Even from a young age, Issie kept to herself. She knew that the other children feared her. It was not only because of her famous heritage, but because of the way she carried herself. When she was enrolled in state school (her father thought that integrating her in school would pass off the illusion of a normal life) she was always silent. Some of her peers said she reminded them of a panther; silent but always watching for its prey. It was from then that she learned to ignore the rumours. What her prey was, she never knew. She would let them gossip about her. She’d rather it was about her than the horrible things they said about her sisters. The three whores, the other kids would say when they thought she was out of earshot.
Too bad she isn’t as hot as her other sisters.
Gossip was the only thing that made the world go round. Or, at the very least, it made her city run smoothly. The rumour mill was advanced, like the sleek chrome buildings that attracted many to her father’s kingdom in the first place, and the workers were always working to spread their newest information around the city.
Issie pushed the door open, removing the black hood from her face, once she was safely inside. She gave a small, insincere smile to the librarian, who happened to be one of her father’s associates. The same insincere smile was returned to her, and she instantly felt comfortable in the library’s familiar smell. Her local library was often mistaken for a vintage bookstore, just on how tiny it seemed. The entrance led to a bigger room, filled to the brim with rows and rows of books. From fictional adventures to real-life adventures, from fictional spies to real-life spies, Issie felt quite at home. She was a true bibliophile. Only certain books could embrace her the same way that nature did in the days of her childhood. It was one of the two places where she fully believed that she could escape to, without eyes looking and judging her scars whenever her sleeve fell down to her elbow.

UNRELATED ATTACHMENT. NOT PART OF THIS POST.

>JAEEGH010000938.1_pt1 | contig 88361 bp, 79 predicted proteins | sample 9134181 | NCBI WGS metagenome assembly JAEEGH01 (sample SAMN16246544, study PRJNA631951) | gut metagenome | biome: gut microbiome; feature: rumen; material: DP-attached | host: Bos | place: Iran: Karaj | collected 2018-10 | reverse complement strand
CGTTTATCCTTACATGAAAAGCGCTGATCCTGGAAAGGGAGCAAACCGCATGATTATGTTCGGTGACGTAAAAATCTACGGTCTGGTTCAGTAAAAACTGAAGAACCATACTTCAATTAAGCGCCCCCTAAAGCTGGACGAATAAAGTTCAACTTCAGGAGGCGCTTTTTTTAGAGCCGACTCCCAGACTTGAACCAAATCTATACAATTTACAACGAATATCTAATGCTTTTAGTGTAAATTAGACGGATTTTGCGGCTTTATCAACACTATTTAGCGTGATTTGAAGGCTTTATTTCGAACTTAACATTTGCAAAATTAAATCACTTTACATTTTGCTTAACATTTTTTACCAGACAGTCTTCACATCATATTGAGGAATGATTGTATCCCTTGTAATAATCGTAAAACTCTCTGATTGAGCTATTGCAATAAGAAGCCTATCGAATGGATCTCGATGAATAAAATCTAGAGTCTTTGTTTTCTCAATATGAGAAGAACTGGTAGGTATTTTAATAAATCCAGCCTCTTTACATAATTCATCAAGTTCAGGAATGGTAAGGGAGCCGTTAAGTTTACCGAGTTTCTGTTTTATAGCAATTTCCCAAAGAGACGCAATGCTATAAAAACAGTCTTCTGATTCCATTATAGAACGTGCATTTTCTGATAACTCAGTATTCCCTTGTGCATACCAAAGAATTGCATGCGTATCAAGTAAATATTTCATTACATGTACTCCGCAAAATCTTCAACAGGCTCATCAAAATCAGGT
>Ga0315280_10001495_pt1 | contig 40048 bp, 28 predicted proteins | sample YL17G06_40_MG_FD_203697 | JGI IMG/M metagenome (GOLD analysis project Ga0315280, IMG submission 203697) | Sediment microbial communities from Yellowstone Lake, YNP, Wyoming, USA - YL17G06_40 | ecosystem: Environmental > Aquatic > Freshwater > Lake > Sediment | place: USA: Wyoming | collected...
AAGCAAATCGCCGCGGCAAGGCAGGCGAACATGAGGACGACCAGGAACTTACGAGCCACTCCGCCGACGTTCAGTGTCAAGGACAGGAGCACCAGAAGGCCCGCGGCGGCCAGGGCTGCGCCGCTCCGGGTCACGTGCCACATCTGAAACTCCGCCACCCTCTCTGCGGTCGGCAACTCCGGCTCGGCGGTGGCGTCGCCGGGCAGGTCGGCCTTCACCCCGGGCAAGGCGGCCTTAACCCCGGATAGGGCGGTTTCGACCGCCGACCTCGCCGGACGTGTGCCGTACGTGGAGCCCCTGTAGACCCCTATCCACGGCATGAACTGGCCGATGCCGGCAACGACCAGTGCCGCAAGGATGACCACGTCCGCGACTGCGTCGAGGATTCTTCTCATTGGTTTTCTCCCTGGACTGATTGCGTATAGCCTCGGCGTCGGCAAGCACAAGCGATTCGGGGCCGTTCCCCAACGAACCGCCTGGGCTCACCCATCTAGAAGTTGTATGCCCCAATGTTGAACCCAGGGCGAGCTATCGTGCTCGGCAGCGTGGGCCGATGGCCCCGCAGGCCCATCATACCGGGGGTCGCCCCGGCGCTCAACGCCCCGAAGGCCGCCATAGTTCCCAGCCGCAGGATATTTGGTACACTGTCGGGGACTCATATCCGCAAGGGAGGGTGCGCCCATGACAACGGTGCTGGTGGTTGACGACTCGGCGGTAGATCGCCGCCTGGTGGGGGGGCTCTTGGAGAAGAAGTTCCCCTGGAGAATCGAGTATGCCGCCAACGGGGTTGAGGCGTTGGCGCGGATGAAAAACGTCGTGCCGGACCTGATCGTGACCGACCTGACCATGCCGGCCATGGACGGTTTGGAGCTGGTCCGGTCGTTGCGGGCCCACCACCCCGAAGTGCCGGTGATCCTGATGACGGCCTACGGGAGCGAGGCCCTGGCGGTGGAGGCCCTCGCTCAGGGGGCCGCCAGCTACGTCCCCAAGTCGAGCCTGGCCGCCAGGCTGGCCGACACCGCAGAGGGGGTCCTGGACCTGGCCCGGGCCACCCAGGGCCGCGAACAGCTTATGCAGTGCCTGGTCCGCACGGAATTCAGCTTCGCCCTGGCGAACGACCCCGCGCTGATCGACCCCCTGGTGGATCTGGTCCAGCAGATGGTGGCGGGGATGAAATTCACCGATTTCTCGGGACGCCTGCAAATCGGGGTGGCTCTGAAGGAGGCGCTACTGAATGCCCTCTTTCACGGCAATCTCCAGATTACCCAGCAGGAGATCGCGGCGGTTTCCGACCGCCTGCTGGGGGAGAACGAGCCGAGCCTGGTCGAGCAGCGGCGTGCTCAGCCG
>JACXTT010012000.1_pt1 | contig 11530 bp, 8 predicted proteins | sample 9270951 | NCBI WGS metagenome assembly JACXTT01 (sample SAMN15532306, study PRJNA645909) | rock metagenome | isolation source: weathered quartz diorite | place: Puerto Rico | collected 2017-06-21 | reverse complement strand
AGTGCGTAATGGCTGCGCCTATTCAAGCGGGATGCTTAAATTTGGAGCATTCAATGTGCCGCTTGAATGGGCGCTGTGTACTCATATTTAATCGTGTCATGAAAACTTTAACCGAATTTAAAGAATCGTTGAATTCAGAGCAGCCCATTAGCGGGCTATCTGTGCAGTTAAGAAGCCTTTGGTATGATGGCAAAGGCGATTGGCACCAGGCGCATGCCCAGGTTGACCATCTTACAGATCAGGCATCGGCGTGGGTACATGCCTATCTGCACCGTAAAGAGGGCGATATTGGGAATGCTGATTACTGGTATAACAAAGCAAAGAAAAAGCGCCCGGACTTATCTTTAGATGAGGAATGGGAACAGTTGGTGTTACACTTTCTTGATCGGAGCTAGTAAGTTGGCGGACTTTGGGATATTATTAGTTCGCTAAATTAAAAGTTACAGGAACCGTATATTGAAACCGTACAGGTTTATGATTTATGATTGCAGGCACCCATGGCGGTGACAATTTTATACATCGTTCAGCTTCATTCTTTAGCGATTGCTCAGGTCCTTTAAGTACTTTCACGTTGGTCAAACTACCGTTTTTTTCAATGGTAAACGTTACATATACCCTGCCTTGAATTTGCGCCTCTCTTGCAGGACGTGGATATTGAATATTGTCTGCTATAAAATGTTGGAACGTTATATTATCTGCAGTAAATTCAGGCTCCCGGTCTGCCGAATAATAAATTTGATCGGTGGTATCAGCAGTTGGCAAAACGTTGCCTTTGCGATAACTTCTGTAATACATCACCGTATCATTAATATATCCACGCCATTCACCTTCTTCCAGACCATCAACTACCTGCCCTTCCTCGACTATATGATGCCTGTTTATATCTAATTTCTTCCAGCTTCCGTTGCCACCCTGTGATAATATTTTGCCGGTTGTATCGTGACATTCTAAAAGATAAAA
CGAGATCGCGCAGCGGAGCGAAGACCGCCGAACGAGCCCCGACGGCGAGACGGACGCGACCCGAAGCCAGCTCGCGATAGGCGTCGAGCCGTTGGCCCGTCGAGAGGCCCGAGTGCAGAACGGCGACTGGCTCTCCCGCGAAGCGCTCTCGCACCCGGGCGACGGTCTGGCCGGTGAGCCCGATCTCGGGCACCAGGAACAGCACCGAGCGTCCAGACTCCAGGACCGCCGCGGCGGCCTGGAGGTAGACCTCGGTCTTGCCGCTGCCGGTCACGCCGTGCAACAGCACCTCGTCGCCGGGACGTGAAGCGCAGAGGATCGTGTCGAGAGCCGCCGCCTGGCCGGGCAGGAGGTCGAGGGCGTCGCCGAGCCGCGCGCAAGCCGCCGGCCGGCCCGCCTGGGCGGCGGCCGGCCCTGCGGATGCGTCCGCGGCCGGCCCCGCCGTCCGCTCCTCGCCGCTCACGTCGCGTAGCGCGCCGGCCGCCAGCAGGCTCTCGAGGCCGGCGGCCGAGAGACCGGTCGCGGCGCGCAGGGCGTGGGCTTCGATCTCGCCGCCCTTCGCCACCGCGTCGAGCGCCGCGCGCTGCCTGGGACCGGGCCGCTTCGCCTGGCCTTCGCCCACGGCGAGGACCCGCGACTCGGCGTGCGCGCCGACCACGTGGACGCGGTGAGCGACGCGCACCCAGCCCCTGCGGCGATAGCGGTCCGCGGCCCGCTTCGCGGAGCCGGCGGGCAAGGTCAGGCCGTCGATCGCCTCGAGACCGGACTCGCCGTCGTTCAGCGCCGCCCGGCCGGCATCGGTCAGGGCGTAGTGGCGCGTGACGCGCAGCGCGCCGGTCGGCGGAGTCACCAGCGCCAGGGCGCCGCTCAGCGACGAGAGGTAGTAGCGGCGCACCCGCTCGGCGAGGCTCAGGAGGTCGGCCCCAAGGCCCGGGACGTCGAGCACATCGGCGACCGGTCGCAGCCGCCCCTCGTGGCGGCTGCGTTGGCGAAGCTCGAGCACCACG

Making her way through to main, larger room, she made her way to the back, where the plants hung around and kept the shelves company. She knew that her true loves would be waiting, like they always were, for her. Her father had made the entire backrow only accessible to her, so the library always stocked her favourites. Issie sat down on the dark bean-bag, and bent forward to run her fingers over the line of books sitting on the bottom shelf. The fake leaves always gave her that plastic-y feel, and she used to loathe it, but now had grown used to it. She still considered the vibe to be earthy, despite how synthetic it was.
Her finger ran over something new this time. Something was different.
Running her fingers back over the line of books, she pinpointed where the sense of unfamiliarity had come from. She tipped the large black book, somewhat resembling the old KJV bibles that she used to see in the churches she was forced to go to when she little, expecting that the book would fall to the floor. To her surprise, it didn’t. It stayed in a tilted position, even after Issie had struggled to fully pull the book out.
The sudden clicking of a lock caught Issie’s attention, her head whipped to the left. Near the wall, a bookshelf silently slid to the right. A small entrance revealed itself. She quickly darted to the entrance when she realised that the bookshelf was slowly sliding back to its usual position, and squeezed herself through. She pushed her way through the vines, though some of the thorns pierced her skin. It seemed that blood was simply a price to pay to enter this hidden world.
How had Issie never seen this place before? Surely, she must have noticed it for the last few years that she had been coming here on the regular. She crept across the dingy corridor, not flinching when spider webs caressed her skin, leaving ghostly kisses on her cheeks. She heard the deep rumble of a growl, resembling the tremor that thunder gave off before lightning would strike the land, coming from the end of the corridor. She quickened her pace, for her curiosity was too great, but made sure that her feet lightly touched the ground. Her days of sneaking past her sleeping mother, and their sleeping guard dog, to watch the stars glisten at three in the morning had taught her well.
Fortunately for Issie, the iron-cladded door was slightly left ajar as she peeked inside. The room was as big as the school gymnasiums, yet the equipment did not meet the standards that she was familiar with. Dummies stood with their torsos severely battered in the front of the room, inked with blood and other dark stains that she wasn’t sure if she wanted to identify. Issie slid herself round the corner and hid in between one of the mats that were leaning against the wall. Thankfully, the dummy blocked the view of her head periodically popping out to see what was happening.